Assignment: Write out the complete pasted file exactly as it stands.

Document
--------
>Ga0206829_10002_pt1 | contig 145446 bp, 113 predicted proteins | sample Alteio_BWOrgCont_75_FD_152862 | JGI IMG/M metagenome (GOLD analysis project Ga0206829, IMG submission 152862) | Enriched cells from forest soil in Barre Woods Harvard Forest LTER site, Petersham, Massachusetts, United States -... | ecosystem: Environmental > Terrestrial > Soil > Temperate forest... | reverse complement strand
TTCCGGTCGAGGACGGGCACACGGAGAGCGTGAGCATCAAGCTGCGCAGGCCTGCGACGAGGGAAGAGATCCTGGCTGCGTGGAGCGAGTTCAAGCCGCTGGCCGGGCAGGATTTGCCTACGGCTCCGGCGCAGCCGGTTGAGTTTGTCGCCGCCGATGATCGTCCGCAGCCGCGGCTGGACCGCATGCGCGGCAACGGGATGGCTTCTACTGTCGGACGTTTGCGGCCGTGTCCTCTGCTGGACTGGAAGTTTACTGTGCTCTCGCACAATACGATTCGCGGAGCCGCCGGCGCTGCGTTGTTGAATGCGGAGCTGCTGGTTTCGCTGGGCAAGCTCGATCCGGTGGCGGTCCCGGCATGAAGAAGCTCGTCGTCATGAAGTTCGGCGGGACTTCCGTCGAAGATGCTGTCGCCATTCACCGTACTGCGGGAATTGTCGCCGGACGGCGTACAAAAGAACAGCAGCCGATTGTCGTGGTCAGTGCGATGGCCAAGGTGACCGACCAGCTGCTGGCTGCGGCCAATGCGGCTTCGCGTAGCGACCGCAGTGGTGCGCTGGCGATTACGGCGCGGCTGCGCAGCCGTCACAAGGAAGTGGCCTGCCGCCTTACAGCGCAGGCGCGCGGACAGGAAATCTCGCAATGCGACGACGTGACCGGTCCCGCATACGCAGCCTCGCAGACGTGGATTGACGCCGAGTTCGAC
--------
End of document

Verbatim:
>Ga0206829_10002_pt1 | contig 145446 bp, 113 predicted proteins | sample Alteio_BWOrgCont_75_FD_152862 | JGI IMG/M metagenome (GOLD analysis project Ga0206829, IMG submission 152862) | Enriched cells from forest soil in Barre Woods Harvard Forest LTER site, Petersham, Massachusetts, United States -... | ecosystem: Environmental > Terrestrial > Soil > Temperate forest... | reverse complement strand
TTCCGGTCGAGGACGGGCACACGGAGAGCGTGAGCATCAAGCTGCGCAGGCCTGCGACGAGGGAAGAGATCCTGGCTGCGTGGAGCGAGTTCAAGCCGCTGGCCGGGCAGGATTTGCCTACGGCTCCGGCGCAGCCGGTTGAGTTTGTCGCCGCCGATGATCGTCCGCAGCCGCGGCTGGACCGCATGCGCGGCAACGGGATGGCTTCTACTGTCGGACGTTTGCGGCCGTGTCCTCTGCTGGACTGGAAGTTTACTGTGCTCTCGCACAATACGATTCGCGGAGCCGCCGGCGCTGCGTTGTTGAATGCGGAGCTGCTGGTTTCGCTGGGCAAGCTCGATCCGGTGGCGGTCCCGGCATGAAGAAGCTCGTCGTCATGAAGTTCGGCGGGACTTCCGTCGAAGATGCTGTCGCCATTCACCGTACTGCGGGAATTGTCGCCGGACGGCGTACAAAAGAACAGCAGCCGATTGTCGTGGTCAGTGCGATGGCCAAGGTGACCGACCAGCTGCTGGCTGCGGCCAATGCGGCTTCGCGTAGCGACCGCAGTGGTGCGCTGGCGATTACGGCGCGGCTGCGCAGCCGTCACAAGGAAGTGGCCTGCCGCCTTACAGCGCAGGCGCGCGGACAGGAAATCTCGCAATGCGACGACGTGACCGGTCCCGCATACGCAGCCTCGCAGACGTGGATTGACGCCGAGTTCGAC